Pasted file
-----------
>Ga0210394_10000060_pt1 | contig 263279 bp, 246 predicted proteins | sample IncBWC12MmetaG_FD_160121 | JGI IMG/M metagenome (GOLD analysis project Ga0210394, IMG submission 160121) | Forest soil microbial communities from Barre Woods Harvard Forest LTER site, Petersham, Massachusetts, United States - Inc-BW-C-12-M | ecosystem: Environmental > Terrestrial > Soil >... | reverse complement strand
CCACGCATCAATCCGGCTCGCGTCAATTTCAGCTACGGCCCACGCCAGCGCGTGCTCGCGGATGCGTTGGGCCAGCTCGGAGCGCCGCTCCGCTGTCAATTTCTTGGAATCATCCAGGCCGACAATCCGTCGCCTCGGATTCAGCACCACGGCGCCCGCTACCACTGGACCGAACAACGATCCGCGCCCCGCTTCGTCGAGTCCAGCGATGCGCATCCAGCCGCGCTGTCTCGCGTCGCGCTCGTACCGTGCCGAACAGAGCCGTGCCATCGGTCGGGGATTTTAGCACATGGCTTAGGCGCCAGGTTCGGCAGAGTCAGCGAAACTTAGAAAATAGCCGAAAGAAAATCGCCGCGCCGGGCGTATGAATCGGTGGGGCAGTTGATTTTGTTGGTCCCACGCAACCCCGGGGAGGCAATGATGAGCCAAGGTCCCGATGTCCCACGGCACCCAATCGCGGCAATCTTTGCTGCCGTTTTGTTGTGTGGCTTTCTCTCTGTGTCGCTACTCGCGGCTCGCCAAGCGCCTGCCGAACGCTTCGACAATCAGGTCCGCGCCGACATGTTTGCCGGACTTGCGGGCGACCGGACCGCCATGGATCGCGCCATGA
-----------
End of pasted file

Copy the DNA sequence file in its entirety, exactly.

>Ga0210394_10000060_pt1 | contig 263279 bp, 246 predicted proteins | sample IncBWC12MmetaG_FD_160121 | JGI IMG/M metagenome (GOLD analysis project Ga0210394, IMG submission 160121) | Forest soil microbial communities from Barre Woods Harvard Forest LTER site, Petersham, Massachusetts, United States - Inc-BW-C-12-M | ecosystem: Environmental > Terrestrial > Soil >... | reverse complement strand
CCACGCATCAATCCGGCTCGCGTCAATTTCAGCTACGGCCCACGCCAGCGCGTGCTCGCGGATGCGTTGGGCCAGCTCGGAGCGCCGCTCCGCTGTCAATTTCTTGGAATCATCCAGGCCGACAATCCGTCGCCTCGGATTCAGCACCACGGCGCCCGCTACCACTGGACCGAACAACGATCCGCGCCCCGCTTCGTCGAGTCCAGCGATGCGCATCCAGCCGCGCTGTCTCGCGTCGCGCTCGTACCGTGCCGAACAGAGCCGTGCCATCGGTCGGGGATTTTAGCACATGGCTTAGGCGCCAGGTTCGGCAGAGTCAGCGAAACTTAGAAAATAGCCGAAAGAAAATCGCCGCGCCGGGCGTATGAATCGGTGGGGCAGTTGATTTTGTTGGTCCCACGCAACCCCGGGGAGGCAATGATGAGCCAAGGTCCCGATGTCCCACGGCACCCAATCGCGGCAATCTTTGCTGCCGTTTTGTTGTGTGGCTTTCTCTCTGTGTCGCTACTCGCGGCTCGCCAAGCGCCTGCCGAACGCTTCGACAATCAGGTCCGCGCCGACATGTTTGCCGGACTTGCGGGCGACCGGACCGCCATGGATCGCGCCATGA